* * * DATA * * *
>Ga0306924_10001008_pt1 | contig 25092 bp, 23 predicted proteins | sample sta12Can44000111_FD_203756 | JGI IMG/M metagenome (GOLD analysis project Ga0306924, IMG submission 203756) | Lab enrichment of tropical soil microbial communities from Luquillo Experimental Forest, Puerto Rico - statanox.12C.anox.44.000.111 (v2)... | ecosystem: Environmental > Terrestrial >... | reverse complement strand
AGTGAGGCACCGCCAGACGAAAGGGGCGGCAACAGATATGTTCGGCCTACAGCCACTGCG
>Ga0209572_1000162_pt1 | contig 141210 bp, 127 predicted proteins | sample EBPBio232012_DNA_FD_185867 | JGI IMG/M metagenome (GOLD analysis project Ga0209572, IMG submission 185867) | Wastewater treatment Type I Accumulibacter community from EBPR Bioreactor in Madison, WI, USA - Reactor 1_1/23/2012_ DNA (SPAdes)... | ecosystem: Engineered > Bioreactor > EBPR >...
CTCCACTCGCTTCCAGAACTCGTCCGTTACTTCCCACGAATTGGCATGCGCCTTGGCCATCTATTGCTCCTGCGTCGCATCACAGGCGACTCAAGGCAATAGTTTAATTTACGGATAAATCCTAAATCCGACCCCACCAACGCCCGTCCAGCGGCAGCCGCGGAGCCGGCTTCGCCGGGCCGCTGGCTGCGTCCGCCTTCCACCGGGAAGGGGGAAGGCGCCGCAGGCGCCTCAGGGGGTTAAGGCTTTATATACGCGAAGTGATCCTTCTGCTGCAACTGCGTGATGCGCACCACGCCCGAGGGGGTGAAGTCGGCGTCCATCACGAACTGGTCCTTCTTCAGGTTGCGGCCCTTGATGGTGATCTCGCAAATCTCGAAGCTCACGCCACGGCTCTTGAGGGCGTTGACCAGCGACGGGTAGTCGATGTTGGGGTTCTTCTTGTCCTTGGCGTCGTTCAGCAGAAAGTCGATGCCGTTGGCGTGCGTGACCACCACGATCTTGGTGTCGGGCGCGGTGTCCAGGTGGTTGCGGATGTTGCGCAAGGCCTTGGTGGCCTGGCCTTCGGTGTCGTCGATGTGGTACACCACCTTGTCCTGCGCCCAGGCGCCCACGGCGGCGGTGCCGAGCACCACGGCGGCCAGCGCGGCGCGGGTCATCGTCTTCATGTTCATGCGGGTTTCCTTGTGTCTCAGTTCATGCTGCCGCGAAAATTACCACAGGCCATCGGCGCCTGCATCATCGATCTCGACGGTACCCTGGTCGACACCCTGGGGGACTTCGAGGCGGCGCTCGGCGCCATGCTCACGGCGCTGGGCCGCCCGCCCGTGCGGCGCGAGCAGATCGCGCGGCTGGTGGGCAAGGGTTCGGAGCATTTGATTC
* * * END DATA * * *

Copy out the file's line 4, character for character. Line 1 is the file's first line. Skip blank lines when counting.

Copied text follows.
CTCCACTCGCTTCCAGAACTCGTCCGTTACTTCCCACGAATTGGCATGCGCCTTGGCCATCTATTGCTCCTGCGTCGCATCACAGGCGACTCAAGGCAATAGTTTAATTTACGGATAAATCCTAAATCCGACCCCACCAACGCCCGTCCAGCGGCAGCCGCGGAGCCGGCTTCGCCGGGCCGCTGGCTGCGTCCGCCTTCCACCGGGAAGGGGGAAGGCGCCGCAGGCGCCTCAGGGGGTTAAGGCTTTATATACGCGAAGTGATCCTTCTGCTGCAACTGCGTGATGCGCACCACGCCCGAGGGGGTGAAGTCGGCGTCCATCACGAACTGGTCCTTCTTCAGGTTGCGGCCCTTGATGGTGATCTCGCAAATCTCGAAGCTCACGCCACGGCTCTTGAGGGCGTTGACCAGCGACGGGTAGTCGATGTTGGGGTTCTTCTTGTCCTTGGCGTCGTTCAGCAGAAAGTCGATGCCGTTGGCGTGCGTGACCACCACGATCTTGGTGTCGGGCGCGGTGTCCAGGTGGTTGCGGATGTTGCGCAAGGCCTTGGTGGCCTGGCCTTCGGTGTCGTCGATGTGGTACACCACCTTGTCCTGCGCCCAGGCGCCCACGGCGGCGGTGCCGAGCACCACGGCGGCCAGCGCGGCGCGGGTCATCGTCTTCATGTTCATGCGGGTTTCCTTGTGTCTCAGTTCATGCTGCCGCGAAAATTACCACAGGCCATCGGCGCCTGCATCATCGATCTCGACGGTACCCTGGTCGACACCCTGGGGGACTTCGAGGCGGCGCTCGGCGCCATGCTCACGGCGCTGGGCCGCCCGCCCGTGCGGCGCGAGCAGATCGCGCGGCTGGTGGGCAAGGGTTCGGAGCATTTGATTC